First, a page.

Friday, March 04, 2005

Cerulean Sanctum asks: "Is Christianity broken?"

Dan of Cerulean Sanctum, after a morning's reading of various Christian blogs asks a great question, "Is Christianity broken?"

I've been using Bloglines to read the feeds from about fifty Christian blogs. The service works well and allows a person a quick way of scanning updated feeds. I can read through those fifty blogs as they post in less than fifteen minutes. It's almost like reading through a copy of Christianity Today, except with a far looser editorial standard. And that's a problem.

Since 2001, I've had a blog up. Cerulean Sanctum came about in late 2003 because I saw a need that was going unfilled, a blog that called people back to the heart of the first century Church. I've considered this blog to be a ministry for me; I've received many letters over the last eighteen months from people who have been blessed by this blog.

But now as I read all over the blogosphere, I wonder if we Christian bloggers are actually doing a disservice to people, especially to those who are struggling in the faith or are considering the claims of Christ for the first time.

My reasoning? Well, as I go through my list of fifty blogs, I often leave them feeling confused, angry, depressed, and just about every feeling but the one the Lord wants to cultivate most in us, joyful. This is not to say that there are no Christian blogs that are edifying. But as I read the blogs, see the dissension, note the snarky comments left, and take in some of the more extreme ideas out there, I am left with only one question, Is Christianity broken?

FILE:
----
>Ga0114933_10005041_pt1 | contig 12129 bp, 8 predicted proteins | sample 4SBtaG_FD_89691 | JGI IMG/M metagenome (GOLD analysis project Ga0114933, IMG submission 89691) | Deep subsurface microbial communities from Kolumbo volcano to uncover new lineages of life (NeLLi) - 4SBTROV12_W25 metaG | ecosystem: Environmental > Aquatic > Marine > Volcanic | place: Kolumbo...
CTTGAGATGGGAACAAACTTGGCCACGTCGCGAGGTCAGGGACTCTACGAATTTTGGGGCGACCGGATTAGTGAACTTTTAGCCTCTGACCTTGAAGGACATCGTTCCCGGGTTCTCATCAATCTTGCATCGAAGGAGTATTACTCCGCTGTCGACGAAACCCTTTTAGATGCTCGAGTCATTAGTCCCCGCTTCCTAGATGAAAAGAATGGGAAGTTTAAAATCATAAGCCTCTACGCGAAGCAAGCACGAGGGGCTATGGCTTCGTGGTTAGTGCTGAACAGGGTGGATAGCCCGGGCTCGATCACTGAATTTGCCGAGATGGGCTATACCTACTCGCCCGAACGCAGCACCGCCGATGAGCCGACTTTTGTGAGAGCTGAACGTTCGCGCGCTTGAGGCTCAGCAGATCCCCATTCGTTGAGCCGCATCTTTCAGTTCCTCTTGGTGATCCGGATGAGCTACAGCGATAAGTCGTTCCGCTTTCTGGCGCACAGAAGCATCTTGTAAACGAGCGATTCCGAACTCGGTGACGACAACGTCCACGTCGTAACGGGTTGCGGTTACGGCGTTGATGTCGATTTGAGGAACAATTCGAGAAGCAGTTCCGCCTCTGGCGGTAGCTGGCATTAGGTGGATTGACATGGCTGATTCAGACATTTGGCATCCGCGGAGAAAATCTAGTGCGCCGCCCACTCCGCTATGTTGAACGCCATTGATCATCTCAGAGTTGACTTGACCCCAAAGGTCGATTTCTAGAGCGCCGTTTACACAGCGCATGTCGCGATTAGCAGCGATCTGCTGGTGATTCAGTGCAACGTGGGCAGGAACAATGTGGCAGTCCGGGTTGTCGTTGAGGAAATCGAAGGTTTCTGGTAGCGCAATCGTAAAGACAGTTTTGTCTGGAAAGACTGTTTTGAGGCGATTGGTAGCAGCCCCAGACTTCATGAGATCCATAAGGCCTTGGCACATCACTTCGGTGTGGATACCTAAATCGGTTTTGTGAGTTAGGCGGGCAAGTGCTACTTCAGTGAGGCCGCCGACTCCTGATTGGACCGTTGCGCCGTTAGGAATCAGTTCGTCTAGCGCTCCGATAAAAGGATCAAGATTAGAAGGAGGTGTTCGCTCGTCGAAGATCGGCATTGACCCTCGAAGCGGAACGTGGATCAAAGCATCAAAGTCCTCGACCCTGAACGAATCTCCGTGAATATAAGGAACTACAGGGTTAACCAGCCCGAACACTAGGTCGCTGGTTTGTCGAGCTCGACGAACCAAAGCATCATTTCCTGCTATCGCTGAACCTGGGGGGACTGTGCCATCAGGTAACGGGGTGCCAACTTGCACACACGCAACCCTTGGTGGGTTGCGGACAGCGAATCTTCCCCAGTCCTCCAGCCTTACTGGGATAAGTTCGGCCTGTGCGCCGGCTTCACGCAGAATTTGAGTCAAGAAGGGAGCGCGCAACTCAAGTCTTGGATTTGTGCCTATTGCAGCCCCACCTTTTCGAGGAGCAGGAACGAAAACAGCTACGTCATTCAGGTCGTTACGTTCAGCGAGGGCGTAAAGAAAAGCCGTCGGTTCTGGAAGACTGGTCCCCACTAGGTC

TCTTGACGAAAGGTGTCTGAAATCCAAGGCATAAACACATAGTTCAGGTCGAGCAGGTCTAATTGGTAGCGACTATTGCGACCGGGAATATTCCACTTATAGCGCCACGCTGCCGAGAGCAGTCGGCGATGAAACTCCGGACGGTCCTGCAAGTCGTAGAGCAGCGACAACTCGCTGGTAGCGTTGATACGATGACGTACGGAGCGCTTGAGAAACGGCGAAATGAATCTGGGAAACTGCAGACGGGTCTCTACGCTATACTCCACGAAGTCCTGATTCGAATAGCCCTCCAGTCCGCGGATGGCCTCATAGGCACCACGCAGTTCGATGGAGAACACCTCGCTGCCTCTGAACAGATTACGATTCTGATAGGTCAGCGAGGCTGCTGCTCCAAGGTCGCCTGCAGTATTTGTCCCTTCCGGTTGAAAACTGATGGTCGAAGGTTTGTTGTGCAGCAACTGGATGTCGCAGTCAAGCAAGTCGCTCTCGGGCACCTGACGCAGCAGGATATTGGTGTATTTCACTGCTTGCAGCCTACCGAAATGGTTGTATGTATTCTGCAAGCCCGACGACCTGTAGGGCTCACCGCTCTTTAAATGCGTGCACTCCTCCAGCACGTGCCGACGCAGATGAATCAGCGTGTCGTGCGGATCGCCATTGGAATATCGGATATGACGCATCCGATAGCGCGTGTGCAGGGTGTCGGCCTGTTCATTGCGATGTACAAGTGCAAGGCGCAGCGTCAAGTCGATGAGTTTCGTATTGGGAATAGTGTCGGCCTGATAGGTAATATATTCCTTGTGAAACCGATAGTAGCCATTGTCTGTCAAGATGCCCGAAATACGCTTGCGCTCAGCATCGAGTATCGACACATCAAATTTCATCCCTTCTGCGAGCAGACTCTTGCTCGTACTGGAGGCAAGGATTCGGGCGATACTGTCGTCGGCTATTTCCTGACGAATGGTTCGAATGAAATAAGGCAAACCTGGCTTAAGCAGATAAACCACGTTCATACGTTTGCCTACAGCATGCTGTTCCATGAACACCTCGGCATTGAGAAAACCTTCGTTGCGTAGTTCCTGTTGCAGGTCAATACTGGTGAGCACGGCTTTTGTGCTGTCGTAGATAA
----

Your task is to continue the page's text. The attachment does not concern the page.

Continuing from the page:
It's hard to escape that impression after a few visits to popular Christian blogs: See list here.

After a while you can't avoid the question. The blogs beg for it. The conclusion seems inescapable. Even writing about this seems to only add fuel to "Is Christianity broken?" If a cross-sectional reading of popular Christian blogs is any indication, the answer must be "Yes."

So on this Friday morning I'm wondering if those of us who blog are only making the Christian walk harder for people rather than easier. This weekend I plan on taking some time to ponder this question. I don't know what this means for this blog, but I'd like to hear what others think about how we Christian bloggers are portraying Christianity to the world. Truthfully, we have an enormous burden in an age when ideas are so readily presentable to the entire planet via the Internet. Maybe we just need to tone down our rhetoric and be a little less dogmatic in some of our thinking. Or maybe all we need is to simply shut up and listen for a change.

Dan asked for comments and I had lots to say. So much, in fact, that I decided to post my comments (and more) here. It's a good post and good questions, Dan. You've given me much to think about here. First of all I would like to offer that Christianity isn't broken at all. Jesus Christ is the same yesterday, today and forever. People are broken. We are all sinners who fall short of the glory of God. Christians remain sinners to their last day on earth, and often succomb to temptation...especially when they imagine that they've been a Christian for so long that they might just be immune to sin (Bill Bright's famous comments come to mind). Blogs are online journals, not poorly edited versions of Christianity today as you aptly noted. It is easy to think of blogs as "gospel", but they are not.